PSYCHROMETRIC CHART

ic

L IA C DAYLIGHTING ANALYSIS

itiv e

CONCEPTS

ns

also weight the scores if certain aspects of the project are

Se

ENERGY MODELING & CONCEPT DESIGN

SO

be scored for each selection criteria. Design teams can

CLIMATE ANALYSIS

ra

rr

iva

To facilitate the decision making process, the concepts can ENERGY MODELING TIMELINE

e

oi

nt

ENERGY MODELING INPUTS

ar

an

d

ac

te

so

r

cia

lc

TOOLS OF DESIGN

each concept is evaluated against the full range of selection en

DESIGN THINKING EVOLVED


ABOUT THE STUDY A UNIQUE COLLABORATION PROJECT TIMELINE EQUEST AND IES VE COMPARISON

WHY ENERGY MODEL?

DESIGN DEVELOPMENT ENERGY MODELING METHODOLOGY

CLIMATE CHANGE ARCHITECTURE 2030

ITERATIVE ANALYSIS

INTEGRATED ENERGY DESIGN

DESIGN PROCESS 2.0 VITRUVIUS REDEFINED DESIGN THINKING EVOLVED TOOLS OF DESIGN

Energy modeling is a perfect match for the design development phase.

Aid designers in fine tuning a design

GUIDING PRINCIPLES

Easy to use

During design development, large-scale

decisions have been made, a concept has been locked in, and the project team spends the majority of their time fine tuning the design. Energy modeling thrives in this environment, leveraging its strength as an analytical tool that is

ENERGY MODELING INPUTS

most effective when studying isolated variables. Designers

ENERGY MODELING TIMELINE

can use energy modeling to help dial in a range of design

ENERGY MODELING & CONCEPT DESIGN

PROCESS GOAL

Able to efficiently compare design options Produce graphical output

development decisions using iterative analyses. An iterative analysis takes one variable, be it the R value of

SMARTER CONCEPTS CLIMATE ANALYSIS PSYCHROMETRIC CHART

a wall, the buildingâ&#x20AC;&#x2122;s glazing percentage, or the geometry or a room, testing baseline performance against a series of options that all slightly modify it. By using iterative analyses, the design team can optimize conditions. In practice, this

DIAGRAMMING CLIMATE

usually involves using energy modeling to find a range of

CONCEPT MASSING STUDIES WIND ANALYSIS

optimized conditions and setting them as bracketed targets

CONCEPT MASSING STUDIES

ENERGY MODELING & DESIGN DEVELOPMENT ITERATIVE ANALYSIS OPTIMIZING R-VALUES OPTIMIZING GLAZING % OPTIMIZING DAYLIGHT

for the design to hit.

METHODOLOGY

Create a baseline energy model of the schematic design Identify key aspects of the design to fine tune Use iterative analysis to bracket optimized conditions Interpret results holistically


ABOUT THE STUDY A UNIQUE COLLABORATION PROJECT TIMELINE EQUEST AND IES VE COMPARISON

WHY ENERGY MODEL? CLIMATE CHANGE ARCHITECTURE 2030 INTEGRATED ENERGY DESIGN

DESIGN PROCESS 2.0 VITRUVIUS REDEFINED DESIGN THINKING EVOLVED TOOLS OF DESIGN ENERGY MODELING INPUTS

OPTIMIZING R-VALUES As buildings strive to reach higher levels of energy efficiency, the quality of their envelopes becomes very important. Having a well insulated, well designed, and well constructed envelope is critical to the performance of a design. So just how much insulation is necessary? Energy modeling can help answer this perennial question. R-value is a measurement of thermal resistance used to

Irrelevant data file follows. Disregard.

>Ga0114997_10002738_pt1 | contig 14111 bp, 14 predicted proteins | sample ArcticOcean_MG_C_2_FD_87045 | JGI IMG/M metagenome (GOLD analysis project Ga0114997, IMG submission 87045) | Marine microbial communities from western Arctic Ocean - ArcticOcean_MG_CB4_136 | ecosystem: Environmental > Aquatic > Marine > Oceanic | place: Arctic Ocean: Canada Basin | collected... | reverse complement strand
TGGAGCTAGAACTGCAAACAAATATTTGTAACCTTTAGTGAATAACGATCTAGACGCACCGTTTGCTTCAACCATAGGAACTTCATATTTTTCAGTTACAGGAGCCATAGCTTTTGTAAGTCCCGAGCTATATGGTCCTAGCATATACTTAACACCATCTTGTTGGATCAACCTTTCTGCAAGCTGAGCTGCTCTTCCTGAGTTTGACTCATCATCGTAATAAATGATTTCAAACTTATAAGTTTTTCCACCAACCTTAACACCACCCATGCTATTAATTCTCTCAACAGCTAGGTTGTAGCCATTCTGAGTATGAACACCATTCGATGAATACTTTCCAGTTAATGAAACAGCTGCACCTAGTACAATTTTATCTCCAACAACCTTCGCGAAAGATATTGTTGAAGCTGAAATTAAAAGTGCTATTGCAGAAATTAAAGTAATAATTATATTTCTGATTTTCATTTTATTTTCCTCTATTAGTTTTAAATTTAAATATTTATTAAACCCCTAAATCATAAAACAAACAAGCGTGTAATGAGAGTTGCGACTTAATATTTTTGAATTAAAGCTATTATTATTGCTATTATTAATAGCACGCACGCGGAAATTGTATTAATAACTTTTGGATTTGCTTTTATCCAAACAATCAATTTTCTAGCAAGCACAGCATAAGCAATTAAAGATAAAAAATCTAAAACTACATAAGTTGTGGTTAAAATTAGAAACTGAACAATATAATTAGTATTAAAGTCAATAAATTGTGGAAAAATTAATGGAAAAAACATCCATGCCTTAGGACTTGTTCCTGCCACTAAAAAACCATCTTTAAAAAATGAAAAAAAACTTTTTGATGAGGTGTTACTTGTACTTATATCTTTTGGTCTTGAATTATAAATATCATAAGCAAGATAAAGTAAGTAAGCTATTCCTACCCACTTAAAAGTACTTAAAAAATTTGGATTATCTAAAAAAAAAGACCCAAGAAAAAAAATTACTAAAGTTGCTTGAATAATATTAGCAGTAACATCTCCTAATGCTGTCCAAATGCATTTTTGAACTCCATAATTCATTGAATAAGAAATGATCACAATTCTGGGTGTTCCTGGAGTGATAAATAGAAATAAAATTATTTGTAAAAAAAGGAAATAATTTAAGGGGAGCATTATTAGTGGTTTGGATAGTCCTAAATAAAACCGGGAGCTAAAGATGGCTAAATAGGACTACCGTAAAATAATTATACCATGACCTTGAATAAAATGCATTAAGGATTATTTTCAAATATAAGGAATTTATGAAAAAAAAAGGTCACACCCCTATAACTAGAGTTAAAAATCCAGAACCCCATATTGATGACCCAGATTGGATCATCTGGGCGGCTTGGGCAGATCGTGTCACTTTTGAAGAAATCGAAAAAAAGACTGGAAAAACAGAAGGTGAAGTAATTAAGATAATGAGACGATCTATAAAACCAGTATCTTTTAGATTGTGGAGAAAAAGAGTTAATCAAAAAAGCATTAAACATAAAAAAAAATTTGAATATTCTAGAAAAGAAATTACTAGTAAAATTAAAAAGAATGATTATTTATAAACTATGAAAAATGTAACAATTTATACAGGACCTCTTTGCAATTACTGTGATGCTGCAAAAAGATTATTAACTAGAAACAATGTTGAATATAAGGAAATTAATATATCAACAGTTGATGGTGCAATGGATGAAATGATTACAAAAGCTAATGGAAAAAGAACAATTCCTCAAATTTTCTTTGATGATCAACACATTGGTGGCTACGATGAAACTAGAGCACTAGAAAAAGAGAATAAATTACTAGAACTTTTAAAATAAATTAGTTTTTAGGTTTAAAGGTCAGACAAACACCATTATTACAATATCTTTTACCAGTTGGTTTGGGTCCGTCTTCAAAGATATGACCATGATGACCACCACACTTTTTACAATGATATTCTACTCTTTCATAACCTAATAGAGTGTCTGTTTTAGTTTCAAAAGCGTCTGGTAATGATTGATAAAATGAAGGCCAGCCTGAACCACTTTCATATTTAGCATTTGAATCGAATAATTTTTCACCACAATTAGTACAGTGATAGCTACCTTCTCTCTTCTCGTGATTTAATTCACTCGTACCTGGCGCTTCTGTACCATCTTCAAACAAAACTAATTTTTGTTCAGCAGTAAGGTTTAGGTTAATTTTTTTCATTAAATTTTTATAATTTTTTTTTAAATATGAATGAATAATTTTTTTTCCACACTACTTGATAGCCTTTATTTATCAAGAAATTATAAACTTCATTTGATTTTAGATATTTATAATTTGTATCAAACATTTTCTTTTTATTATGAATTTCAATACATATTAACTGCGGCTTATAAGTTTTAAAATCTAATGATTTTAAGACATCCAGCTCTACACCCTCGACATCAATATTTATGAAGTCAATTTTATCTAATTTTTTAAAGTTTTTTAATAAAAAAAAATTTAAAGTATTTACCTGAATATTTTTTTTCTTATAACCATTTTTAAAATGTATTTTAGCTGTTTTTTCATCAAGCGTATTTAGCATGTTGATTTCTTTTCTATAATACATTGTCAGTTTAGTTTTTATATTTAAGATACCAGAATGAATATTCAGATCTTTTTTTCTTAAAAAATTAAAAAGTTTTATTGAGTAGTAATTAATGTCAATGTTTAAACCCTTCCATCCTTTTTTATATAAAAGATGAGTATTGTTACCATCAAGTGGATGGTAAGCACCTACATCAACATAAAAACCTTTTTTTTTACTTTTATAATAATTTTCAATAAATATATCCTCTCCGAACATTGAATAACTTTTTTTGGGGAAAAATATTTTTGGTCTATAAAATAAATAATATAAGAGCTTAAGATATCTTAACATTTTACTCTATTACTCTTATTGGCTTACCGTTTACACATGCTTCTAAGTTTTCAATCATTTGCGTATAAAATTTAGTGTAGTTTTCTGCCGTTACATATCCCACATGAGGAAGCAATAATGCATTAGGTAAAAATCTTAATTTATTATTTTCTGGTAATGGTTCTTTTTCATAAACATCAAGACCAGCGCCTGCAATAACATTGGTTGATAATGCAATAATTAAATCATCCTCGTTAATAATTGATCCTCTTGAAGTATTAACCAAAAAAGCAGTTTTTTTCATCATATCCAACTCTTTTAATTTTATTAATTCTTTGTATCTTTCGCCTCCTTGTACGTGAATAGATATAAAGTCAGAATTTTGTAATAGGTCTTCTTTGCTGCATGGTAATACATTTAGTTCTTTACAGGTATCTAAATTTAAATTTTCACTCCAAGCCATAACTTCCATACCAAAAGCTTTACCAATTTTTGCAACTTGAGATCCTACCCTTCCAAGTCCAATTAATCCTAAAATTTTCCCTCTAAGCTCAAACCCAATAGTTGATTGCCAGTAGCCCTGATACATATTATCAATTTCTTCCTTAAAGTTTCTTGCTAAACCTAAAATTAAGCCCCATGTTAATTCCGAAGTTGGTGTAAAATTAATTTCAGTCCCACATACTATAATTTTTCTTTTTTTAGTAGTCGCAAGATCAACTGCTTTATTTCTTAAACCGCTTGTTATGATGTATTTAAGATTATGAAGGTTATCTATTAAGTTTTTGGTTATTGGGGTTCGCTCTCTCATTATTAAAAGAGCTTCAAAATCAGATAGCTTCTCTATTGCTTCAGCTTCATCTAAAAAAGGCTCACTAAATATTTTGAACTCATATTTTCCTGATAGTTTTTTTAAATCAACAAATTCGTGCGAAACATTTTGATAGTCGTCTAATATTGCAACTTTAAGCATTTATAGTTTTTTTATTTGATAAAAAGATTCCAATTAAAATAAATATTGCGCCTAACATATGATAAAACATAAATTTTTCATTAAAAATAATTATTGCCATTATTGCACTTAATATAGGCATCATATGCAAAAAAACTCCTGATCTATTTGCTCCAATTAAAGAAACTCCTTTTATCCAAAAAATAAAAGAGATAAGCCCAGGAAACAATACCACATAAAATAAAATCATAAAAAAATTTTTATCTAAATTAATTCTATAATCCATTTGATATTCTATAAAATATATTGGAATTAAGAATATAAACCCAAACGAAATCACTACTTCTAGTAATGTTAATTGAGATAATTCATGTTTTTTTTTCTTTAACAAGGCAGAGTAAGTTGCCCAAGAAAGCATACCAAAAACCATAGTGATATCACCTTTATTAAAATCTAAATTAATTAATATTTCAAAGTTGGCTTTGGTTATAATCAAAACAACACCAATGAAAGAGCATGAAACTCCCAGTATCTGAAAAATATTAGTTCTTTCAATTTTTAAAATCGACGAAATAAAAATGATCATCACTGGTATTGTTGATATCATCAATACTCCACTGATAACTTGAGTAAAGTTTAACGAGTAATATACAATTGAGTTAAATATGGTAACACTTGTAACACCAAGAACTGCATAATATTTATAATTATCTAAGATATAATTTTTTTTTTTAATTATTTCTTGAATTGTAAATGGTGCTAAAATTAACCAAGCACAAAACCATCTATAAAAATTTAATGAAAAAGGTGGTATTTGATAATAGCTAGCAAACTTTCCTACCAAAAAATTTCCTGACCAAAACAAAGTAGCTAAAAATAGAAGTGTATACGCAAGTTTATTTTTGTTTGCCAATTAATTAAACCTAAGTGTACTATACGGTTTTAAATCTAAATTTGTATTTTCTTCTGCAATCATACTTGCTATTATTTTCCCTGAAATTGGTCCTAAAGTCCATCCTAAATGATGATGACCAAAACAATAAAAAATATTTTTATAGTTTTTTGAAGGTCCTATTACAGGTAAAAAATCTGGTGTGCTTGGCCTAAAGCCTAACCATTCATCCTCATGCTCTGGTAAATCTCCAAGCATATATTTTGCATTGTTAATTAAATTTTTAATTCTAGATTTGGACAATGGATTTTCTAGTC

ENERGY MODELING TIMELINE

describe the performance of building materials. It is ex-

ENERGY MODELING & CONCEPT DESIGN

pressed as the thickness of the material divided by its ther-

SMARTER CONCEPTS CLIMATE ANALYSIS PSYCHROMETRIC CHART

WALL ASSEMBLY Material

mal conductivity. Materials with higher insulating capaci-

.08

1” Rigid Insulation - Extruded Polystyrene

5

5/8” OSB Sheathing

0.63

3 1/2” Cellulose Blown Insulation

13.65

calculated by adding the R-values of its component parts

2 1/2” Cellulose Blown Insulation

9.75

5 1/2” Cellulose Blown Insulation

21.45

together. U-value, used to describe the thermal resistance

5/8” OSB

.63

1” Rigid Insulation - Extruded Polystyrene

5

of windows, is simply the reciprocal of R-value.

5/8” Gypsum Board

.56

ties have a higher R-value. The R-value for an assembly is

TOTAL R VALUE OF ASSEMBLY

DIAGRAMMING CLIMATE CONCEPT MASSING STUDIES WIND ANALYSIS CONCEPT MASSING STUDIES

R Value

5/8” Hardy Panel

57.47

Energy modeling and iterative analysis can help design teams dial in optimized target R-values for a building’s envelope.

11” COMPACTED GRAVEL FILL BACKFILL

ENERGY MODELING & DESIGN DEVELOPMENT

As a target, the values help guide the design while still al-

ITERATIVE DEVELOPMENT

cisions holistically. While iterative analysis will provide a

OPTIMIZING R-VALUES

range of optimized R-values, it is still up to the design team

OPTIMIZING GLAZING % OPTIMIZING DAYLIGHT

lowing for the flexibility necessary to address design de-

1 1/2” FLOWABLE FILL

12” COMPACTED GRAVEL FILL

to factor in the cost, durability, constructability, sustainability, and aesthetic and conceptual impact of designing

UNDISTURBED SOIL

the envelope to achieve the recommended values. 1

Section - Double Stud Wall 1 1/2" = 1'-0"

WALL SECTION AND R-VALUES


ABOUT THE STUDY A UNIQUE COLLABORATION

OPTIMIZING R-VALUES

PROJECT TIMELINE

The design team for MS&R’s Itasca Biological Research

EQUEST AND IES VE COMPARISON

Center wanted to determine target values for effective lev-

ITASCA ENERGY MODELING

els of insulation in the project’s envelope. The process be-

Wall R Value Wall R Value

WHY ENERGY MODEL?

13 15 20 25 30 35 40 45 50 55 60 65

gan by creating a base energy model, setting the envelope’s

CLIMATE CHANGE

R-values to code-minimum levels. The performance of this

ARCHITECTURE 2030

base condition was analyzed using IES VE ApacheSim and graphed as the design’s total annual heating and cooling